ClimateGate as Rorschach Test

In the 10 days since we first blogged about “ClimateGate” — the unauthorized release of e-mails and other material from the Climate Research Unit (C.R.U.) at East Anglia University in Norwich, England — it’s become strikingly clear that one’s view of the issue is deeply colored by his or her incoming biases. No surprise there, but still, the demarcation is stark. One of the best indicators: when you stumble onto a blog post about the topic, you can tell which way the wind is blowing simply by looking at the banner ad at the top of the site: if it’s for an M.B.A. in Sustainable Business, you’re going to hear one thing about ClimateGate; if the ad shows Al Gore with a Pinocchio nose, meanwhile — well, you get the idea.

Those who feel that global warming is the most pressing issue of our era, a potential catastrophe that needs to be addressed by governments around the world as soon as possible, generally argue that ClimateGate is a tempest in a teapot — little more than the sort of academic infighting and nasty language you’d find by raiding any academic’s hard drive; that if the aggrieved climate scientists seemed to be stonewalling, it was out of aggravation with the disruptive tactics used by some global-warming skeptics who are probably funded by the oil industry; that the scientists who wrote potentially incriminating e-mails represent just a few of the thousands of scientists who have contributed to the global-warming literature; and that, if anything, climatologists need more support in the future to fight off skeptics’ attacks.

This camp wonders why there hasn’t been more outrage about the fact that the C.R.U. material was illegally obtained.

The other side, meanwhile, cries “Remember the Pentagon Papers!” while also positing that the C.R.U. “hack” may have in fact been the work of an internal whistleblower who was distraught that scientific fraud was being perpetrated.

This second camp feels that the C.R.U. material proves what they’ve been arguing all along: that the threat of global warming lies somewhere between exaggeration and hoax; that it is a conventional wisdom produced by an alarmist cabal of climate scientists whose research has set the agenda of the U.N.’s Intergovernmental Panel on Climate Change (I.P.C.C.); that the e-mails prove the scientists have been manipulating climate data, bullying anyone with dissenting views, and encouraging one another to delete incriminating evidence that might be gained under a Freedom of Information Act request; and, most ominously, that a long document called HARRY_READ_Me, which at this point appears to be the four-year work log of one Ian (Harry) Harris, a C.R.U. research staffer, seems to suggest that the C.R.U.’s underlying global-temperature data were an absolute mess.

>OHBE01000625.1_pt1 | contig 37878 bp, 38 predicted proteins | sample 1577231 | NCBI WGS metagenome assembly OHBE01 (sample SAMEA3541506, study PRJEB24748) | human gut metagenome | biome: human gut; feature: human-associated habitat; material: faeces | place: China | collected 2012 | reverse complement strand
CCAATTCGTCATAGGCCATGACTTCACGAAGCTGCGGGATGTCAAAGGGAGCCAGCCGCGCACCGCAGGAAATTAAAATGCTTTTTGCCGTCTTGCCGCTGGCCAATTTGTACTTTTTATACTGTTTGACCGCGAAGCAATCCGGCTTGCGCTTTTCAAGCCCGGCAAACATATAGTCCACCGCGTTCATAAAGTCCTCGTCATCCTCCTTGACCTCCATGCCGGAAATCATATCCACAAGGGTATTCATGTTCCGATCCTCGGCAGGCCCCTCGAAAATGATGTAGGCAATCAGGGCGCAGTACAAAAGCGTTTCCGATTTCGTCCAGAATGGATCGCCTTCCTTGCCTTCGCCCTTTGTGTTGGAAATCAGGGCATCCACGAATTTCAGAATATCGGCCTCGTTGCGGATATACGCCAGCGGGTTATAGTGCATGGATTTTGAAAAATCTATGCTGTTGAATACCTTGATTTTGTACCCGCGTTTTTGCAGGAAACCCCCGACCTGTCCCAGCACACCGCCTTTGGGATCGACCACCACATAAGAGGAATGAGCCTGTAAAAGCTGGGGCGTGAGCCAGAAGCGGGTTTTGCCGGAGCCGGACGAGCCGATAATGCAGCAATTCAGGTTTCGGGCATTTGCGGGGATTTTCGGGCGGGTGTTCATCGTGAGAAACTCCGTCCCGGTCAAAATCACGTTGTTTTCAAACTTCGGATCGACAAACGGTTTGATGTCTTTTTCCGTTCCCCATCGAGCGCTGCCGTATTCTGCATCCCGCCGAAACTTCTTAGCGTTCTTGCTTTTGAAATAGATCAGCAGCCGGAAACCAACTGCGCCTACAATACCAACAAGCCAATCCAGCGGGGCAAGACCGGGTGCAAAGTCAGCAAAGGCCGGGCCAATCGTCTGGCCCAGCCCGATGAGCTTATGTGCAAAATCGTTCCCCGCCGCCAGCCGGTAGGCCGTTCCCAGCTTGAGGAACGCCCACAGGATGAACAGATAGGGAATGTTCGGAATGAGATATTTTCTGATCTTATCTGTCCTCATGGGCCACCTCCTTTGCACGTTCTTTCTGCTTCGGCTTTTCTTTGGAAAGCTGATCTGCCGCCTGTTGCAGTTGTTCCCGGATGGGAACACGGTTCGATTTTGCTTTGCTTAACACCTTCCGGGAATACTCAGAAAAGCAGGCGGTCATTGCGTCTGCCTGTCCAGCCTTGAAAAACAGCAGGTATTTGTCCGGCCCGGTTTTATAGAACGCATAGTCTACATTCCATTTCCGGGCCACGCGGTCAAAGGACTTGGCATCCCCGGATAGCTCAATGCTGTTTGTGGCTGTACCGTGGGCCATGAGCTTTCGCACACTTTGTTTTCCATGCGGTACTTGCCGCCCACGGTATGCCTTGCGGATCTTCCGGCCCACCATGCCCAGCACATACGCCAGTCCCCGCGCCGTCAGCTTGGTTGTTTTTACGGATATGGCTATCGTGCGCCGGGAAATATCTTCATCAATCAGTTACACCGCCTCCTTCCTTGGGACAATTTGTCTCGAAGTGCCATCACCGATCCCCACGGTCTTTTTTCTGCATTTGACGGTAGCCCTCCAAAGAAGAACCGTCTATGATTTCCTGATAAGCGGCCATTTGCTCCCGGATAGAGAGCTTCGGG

This camp also feels that the mainstream media has underplayed ClimateGate — although this view is probably now fading. In just the past few days, there has been a ton of coverage. Still, they complain that the major American TV networks are ignoring the story, leaving it to Jon Stewart to break the news. I won’t steal Stewart’s thunder except to say that he now apparently believes that rising sea levels are caused by “God’s tears”:

But if you want a really good example of how deeply polarized the issue is, take a look at these TV exchanges. In the first, George Will says the C.R.U. material shows the scientists “suppressing criticism, gaming the peer-review process, and all the rest,” while Paul Krugman states “There’s nothing in there”:

And in this conversation between Stuart Varney and Ed Begley Jr. — well, hold on to your hat:

Many blogs covering the topic are just as bombastic. The most prominent blogs in the arena, however, tend to be less so. That said, emotions still run high — particularly in the comments sections. If you feel like wading into the conversation, you might wish to sample Dot Earth, Watts Up With That, and RealClimate, which presents “climate science from climate scientists.” The discussions at RealClimate are intense, for at least two reasons: they are more about the science itself than the conversations at other blogs; and several of its contributors are the very scientists whose e-mails were among the C.R.U. leak, including Michael E. Mann, director of the Earth System Science Center at Penn State and one of the scientists responsible for the now-famous “hockey stick” graph, which has been widely used as evidence of a dangerous global-warming trend.